The temporal aspects of life cycle characteristics, such as diapause development, are under strong selection in seasonal environments. Fine-tuning of the life cycle may be particularly important to match the phenology of potential mates and resources as well as for optimizing abiotic conditions at eclosion. Here, we experimentally study the spring phenology of the orange tip butterfly, Anthocharis cardamines, by analysing post-winter pupal development in three populations along a latitudinal cline in each of Sweden and the United Kingdom. These countries differ substantially in their seasonal temperature profile. By repeatedly recording pupal weights, we established that post-winter development has two separate phases, with a more rapid weight loss in the second phase than in the first, likely corresponding to a ramping up of the rate of development. Variation in the duration of the first phase contributed more strongly than the second phase to the differences in phenology between the localities and sexes. We found that insects from Sweden had a faster overall rate of development than those from the United Kingdom, which is consistent with countergradient variation, as Sweden is colder during the spring than the United Kingdom. Similar trends were not observed at the within-country scale, however. A cogradient pattern was found within Sweden, with populations from the north developing more slowly, and there was no clear latitudinal trend within the United Kingdom. In all localities, males developed faster than females. Our results point to the importance of variation in the progression of post-winter development for spring phenology.

  • 33. Tsuboi, M.
    et al.
    Lim, A. C. O.
    Ooi, B. L.
    Yip, M. Y.
    Chong, V. C.
    Ahnesjö, I.
    Kolm, Niclas
    Stockholm University, Faculty of Science, Department of Zoology, Ethology.
    Brain size evolution in pipefishes and seahorses: the role of feeding ecology, life history and sexual selection2017In: Journal of Evolutionary Biology, ISSN 1010-061X, E-ISSN 1420-9101, Vol. 30, no 1, p. 150-160Article in journal (Refereed)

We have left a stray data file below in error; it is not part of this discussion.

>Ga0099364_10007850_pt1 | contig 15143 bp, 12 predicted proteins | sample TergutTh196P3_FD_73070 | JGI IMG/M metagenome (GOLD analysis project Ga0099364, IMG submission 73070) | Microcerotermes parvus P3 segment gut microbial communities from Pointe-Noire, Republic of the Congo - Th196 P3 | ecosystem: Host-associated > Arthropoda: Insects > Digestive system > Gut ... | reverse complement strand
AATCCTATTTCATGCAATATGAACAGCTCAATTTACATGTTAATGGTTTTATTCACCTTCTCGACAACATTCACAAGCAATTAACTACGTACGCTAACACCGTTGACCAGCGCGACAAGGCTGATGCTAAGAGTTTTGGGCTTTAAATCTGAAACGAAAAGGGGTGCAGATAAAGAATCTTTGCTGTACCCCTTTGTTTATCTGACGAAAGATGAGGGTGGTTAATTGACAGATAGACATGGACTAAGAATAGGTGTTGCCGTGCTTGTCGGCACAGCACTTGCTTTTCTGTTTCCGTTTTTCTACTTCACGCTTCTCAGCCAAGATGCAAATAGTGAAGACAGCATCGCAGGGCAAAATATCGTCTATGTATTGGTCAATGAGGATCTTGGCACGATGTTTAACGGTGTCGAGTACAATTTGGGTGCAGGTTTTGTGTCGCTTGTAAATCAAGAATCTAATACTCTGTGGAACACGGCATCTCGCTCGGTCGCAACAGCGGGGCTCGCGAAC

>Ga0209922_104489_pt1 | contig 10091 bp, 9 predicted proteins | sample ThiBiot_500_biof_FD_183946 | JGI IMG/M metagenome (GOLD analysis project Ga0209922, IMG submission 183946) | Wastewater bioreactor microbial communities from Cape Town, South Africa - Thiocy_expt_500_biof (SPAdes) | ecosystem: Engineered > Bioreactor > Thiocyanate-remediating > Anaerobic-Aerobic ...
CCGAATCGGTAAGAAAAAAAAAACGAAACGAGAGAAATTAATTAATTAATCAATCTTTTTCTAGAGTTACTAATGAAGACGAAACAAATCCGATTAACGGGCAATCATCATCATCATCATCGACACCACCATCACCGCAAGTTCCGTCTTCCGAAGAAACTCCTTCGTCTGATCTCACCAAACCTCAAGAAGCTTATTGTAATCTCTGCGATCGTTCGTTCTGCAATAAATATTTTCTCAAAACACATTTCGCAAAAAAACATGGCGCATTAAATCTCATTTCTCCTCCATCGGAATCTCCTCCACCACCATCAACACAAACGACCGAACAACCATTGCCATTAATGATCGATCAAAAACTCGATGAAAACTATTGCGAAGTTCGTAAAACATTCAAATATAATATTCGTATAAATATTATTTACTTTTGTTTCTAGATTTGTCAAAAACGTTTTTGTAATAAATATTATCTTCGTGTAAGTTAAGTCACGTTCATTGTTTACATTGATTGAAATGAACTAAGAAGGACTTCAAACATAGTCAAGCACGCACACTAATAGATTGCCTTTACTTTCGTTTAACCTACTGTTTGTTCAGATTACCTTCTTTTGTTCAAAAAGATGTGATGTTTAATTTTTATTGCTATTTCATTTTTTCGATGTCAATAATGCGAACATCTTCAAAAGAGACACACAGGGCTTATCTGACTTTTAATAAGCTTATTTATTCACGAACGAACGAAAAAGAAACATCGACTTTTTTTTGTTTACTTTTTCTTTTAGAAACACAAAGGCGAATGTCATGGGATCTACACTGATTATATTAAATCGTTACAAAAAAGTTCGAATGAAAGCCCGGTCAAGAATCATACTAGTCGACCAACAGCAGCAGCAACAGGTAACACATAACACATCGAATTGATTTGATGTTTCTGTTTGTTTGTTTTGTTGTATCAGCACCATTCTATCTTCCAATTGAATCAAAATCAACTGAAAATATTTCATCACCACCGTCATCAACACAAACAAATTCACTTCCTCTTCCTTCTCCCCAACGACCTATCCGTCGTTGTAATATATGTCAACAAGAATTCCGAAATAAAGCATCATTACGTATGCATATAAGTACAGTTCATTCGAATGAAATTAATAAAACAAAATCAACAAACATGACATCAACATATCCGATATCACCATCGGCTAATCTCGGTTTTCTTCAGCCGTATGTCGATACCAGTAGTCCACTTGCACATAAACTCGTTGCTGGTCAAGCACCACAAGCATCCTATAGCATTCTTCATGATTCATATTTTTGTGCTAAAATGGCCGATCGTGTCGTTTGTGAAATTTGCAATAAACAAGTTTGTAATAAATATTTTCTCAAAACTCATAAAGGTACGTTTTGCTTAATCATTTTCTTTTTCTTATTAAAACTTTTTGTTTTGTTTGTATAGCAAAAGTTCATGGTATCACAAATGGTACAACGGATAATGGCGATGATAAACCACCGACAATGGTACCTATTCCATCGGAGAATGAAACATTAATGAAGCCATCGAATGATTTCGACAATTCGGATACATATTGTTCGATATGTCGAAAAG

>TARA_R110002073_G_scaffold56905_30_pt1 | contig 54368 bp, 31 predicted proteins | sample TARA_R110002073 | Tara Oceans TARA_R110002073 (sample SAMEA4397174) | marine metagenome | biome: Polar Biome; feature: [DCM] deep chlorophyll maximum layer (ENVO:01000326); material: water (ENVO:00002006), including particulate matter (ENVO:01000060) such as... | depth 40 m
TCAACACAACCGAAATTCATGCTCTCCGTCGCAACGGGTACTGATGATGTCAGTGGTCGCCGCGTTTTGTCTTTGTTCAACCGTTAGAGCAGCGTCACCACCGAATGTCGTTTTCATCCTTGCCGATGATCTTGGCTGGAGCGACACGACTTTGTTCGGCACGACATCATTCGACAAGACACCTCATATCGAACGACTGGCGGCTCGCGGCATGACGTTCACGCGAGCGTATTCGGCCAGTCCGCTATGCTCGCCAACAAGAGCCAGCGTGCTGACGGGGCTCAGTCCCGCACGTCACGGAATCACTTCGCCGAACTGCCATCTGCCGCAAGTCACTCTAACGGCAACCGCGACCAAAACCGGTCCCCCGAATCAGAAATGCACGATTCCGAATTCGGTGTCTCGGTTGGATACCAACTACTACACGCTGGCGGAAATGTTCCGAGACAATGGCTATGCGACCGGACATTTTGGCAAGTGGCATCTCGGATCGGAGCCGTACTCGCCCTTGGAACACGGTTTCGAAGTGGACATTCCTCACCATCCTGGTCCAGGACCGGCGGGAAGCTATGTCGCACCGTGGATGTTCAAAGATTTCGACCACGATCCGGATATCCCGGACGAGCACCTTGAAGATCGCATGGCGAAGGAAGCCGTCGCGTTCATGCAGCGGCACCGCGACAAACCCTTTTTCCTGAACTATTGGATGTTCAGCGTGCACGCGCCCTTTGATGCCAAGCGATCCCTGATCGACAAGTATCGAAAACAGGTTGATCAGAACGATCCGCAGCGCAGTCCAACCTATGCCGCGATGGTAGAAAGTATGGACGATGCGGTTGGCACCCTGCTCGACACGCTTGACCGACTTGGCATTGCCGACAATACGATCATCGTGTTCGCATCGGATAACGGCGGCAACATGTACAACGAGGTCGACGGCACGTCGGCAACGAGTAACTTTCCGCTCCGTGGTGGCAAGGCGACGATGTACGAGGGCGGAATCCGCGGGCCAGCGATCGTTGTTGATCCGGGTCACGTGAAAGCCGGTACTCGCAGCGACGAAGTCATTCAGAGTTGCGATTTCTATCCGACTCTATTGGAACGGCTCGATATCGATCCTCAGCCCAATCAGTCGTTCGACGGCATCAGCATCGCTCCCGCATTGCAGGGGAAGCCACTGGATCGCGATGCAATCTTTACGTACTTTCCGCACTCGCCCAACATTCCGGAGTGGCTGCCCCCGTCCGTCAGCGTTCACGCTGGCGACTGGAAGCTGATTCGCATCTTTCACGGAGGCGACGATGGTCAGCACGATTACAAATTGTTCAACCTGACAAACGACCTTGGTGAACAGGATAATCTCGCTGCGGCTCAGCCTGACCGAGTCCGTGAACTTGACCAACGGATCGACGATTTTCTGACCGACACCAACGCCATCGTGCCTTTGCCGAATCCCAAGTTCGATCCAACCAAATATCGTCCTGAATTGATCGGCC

Abstract [en]

    Brain size varies greatly at all taxonomic levels. Feeding ecology, life history and sexual selection have been proposed as key components in generating contemporary diversity in brain size across vertebrates. Analyses of brain size evolution have, however, been limited to lineages where males predominantly compete for mating and females choose mates. Here, we present the first original data set of brain sizes in pipefishes and seahorses (Syngnathidae) a group in which intense female mating competition occurs in many species. After controlling for the effect of shared ancestry and overall body size, brain size was positively correlated with relative snout length. Moreover, we found that females, on average, had 4.3% heavier brains than males and that polyandrous species demonstrated more pronounced (11.7%) female-biased brain size dimorphism. Our results suggest that adaptations for feeding on mobile prey items and sexual selection in females are important factors in brain size evolution of pipefishes and seahorses. Most importantly, our study supports the idea that sexual selection plays a major role in brain size evolution, regardless of on which sex sexual selection acts stronger.